While the presence of emulsions is undesirable, the separation of the water from the lubricant creates an additional hazard to the engine. Not only can water from this separation result in corrosion and rust but also, in extended sub-zero temperature conditions, the water may collect in the bottom of the engine in the oil pan and form an ice block around the oil pick-up screen. On start-up this will starve the engine of oil and cause catastrophic engine failure.

Ice on oil pickup screenIn sub-zero temperatures, water which separates from the lubricant can freeze and form an ice block around the oil pick-up screen

In addition to these high impact issues, water in the lubricant may cause a reduction in lubricant viscosity and loss of boundary lubrication. This could be a particular concern with the ultra-low viscosity grades such as SAE 0W-12s and 0W-8s that OEMs are increasingly recommending for these applications. Also, as a result of the build-up of both rust and corrosion deposits, issues related to increased noise vibration and harshness (NVH) can arise.

Finally, on top of the many potential lubricant contamination issues, high emissions spikes can also occur with the high pressure cold starts, which include a rise in the emission of very small particles less than 23nm.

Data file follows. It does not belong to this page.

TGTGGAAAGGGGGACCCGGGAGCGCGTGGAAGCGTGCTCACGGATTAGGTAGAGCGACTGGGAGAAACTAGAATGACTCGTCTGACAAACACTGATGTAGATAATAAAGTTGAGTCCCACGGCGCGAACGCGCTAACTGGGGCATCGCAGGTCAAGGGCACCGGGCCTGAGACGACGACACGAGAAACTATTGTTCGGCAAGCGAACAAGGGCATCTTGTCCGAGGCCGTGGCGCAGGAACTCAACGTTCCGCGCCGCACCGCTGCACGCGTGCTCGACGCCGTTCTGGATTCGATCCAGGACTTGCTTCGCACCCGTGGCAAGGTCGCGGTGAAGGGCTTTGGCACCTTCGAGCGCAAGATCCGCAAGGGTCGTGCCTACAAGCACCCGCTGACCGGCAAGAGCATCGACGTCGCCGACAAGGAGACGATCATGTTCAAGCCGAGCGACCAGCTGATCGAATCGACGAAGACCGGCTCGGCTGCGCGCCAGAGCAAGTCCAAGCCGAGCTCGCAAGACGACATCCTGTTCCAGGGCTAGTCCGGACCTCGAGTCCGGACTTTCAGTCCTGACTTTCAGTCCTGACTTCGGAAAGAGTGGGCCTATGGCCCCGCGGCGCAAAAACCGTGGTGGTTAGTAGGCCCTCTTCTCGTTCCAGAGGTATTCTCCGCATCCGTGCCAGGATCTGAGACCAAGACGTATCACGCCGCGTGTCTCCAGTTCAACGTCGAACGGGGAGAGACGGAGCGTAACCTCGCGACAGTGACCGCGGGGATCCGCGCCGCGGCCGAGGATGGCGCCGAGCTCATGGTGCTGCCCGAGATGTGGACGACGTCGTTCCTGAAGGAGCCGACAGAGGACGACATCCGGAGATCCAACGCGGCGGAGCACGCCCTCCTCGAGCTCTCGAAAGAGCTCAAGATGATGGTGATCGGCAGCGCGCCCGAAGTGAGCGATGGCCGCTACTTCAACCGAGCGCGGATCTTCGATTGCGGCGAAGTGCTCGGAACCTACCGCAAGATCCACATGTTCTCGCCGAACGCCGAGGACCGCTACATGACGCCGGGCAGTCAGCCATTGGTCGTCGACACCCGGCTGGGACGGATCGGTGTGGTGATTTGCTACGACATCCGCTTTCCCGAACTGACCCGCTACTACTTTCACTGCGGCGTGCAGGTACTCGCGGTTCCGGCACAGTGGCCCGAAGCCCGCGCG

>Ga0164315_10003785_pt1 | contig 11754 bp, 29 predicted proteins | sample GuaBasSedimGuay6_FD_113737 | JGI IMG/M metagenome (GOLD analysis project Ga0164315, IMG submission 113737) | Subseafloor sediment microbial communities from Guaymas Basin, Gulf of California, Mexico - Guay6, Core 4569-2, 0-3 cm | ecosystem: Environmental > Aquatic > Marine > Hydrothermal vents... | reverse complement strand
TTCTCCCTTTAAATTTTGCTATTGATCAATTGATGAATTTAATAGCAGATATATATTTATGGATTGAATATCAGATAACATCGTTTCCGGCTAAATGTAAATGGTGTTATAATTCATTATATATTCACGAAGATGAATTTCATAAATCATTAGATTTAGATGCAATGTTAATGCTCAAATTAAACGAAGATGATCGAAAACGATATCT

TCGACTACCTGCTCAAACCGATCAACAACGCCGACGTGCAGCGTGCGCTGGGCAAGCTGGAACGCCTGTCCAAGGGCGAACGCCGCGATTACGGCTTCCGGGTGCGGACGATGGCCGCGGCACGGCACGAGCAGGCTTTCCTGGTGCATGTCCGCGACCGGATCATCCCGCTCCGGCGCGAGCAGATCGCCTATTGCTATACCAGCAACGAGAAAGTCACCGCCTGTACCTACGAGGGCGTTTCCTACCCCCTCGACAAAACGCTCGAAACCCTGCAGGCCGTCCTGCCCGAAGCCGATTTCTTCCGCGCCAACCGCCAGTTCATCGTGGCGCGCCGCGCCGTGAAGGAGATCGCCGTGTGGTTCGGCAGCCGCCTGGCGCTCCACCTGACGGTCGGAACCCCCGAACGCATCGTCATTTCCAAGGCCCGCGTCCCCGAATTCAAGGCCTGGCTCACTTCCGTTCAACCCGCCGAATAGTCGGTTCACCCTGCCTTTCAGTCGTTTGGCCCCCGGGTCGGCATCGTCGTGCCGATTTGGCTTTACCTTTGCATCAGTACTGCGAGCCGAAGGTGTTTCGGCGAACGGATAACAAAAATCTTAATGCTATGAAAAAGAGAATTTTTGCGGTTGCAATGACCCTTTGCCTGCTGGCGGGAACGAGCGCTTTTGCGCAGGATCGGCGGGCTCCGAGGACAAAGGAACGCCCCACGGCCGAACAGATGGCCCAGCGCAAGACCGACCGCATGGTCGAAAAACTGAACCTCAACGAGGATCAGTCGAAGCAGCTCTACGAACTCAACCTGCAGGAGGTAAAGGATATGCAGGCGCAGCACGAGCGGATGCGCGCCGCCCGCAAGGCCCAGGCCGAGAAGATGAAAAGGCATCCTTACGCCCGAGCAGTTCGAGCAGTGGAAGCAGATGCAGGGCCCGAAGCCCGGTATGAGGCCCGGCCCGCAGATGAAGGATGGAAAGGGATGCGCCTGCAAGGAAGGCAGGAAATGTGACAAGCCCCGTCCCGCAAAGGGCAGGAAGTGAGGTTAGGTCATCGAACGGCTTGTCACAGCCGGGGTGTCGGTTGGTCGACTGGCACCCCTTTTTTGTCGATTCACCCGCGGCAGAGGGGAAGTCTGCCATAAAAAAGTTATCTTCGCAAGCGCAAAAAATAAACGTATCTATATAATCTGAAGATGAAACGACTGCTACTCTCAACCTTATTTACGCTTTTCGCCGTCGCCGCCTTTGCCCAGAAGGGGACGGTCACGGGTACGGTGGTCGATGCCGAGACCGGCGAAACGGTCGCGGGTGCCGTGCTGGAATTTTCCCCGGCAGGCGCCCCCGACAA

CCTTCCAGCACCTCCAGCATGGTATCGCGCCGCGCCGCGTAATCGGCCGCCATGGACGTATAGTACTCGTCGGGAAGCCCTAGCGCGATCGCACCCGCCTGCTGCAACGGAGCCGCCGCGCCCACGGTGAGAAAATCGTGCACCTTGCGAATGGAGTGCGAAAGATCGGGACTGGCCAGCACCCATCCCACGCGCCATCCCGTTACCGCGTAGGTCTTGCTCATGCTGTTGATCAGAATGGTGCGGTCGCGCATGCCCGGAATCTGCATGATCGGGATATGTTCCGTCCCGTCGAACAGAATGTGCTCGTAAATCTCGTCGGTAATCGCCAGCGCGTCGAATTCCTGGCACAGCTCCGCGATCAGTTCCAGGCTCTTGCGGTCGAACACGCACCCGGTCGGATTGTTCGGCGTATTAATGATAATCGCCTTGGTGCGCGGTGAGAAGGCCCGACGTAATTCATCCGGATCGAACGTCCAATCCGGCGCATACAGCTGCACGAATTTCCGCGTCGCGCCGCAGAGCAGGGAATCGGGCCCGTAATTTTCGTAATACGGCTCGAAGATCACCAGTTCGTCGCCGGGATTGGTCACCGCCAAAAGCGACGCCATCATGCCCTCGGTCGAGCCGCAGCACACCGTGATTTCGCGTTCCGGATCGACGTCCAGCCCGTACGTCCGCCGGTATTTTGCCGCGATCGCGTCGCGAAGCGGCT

Particulate matterHigh emissions spikes can occur with high pressure cold starts

Looking ahead

Clearly, hybrid duty cycles (HDCs) present unique challenges to the lubricant and future lubricants for MFPs will be more deeply embedded in the e-ICE hardware development process. However, as already noted, today’s hybrid vehicles rely on lubricants that meet specifications that were developed for ICE-only duty cycles. There is now a compelling case for test methods to be developed which can more closely simulate the HDCs. In particular, the effects of significant lubricant water and fuel contamination, the potential for increased wear and critical parts failure, as well as the risk of high emissions with cold starts must be measured by using meaningful test methods.

Across the world OEMs are recognising that hybrid duty cycles create specific issues that will need to be addressed by introducing new tests into their latest specifications.  Infineum has a strong working knowledge of the parameters that influence performance in such specifications and has been engaged by a number of OEMs to share our insights.  The best lubricants will emerge from these close partnerships and we look forward to working closely with the OEMs as new e-ICE powertrain lubrication challenges present themselves.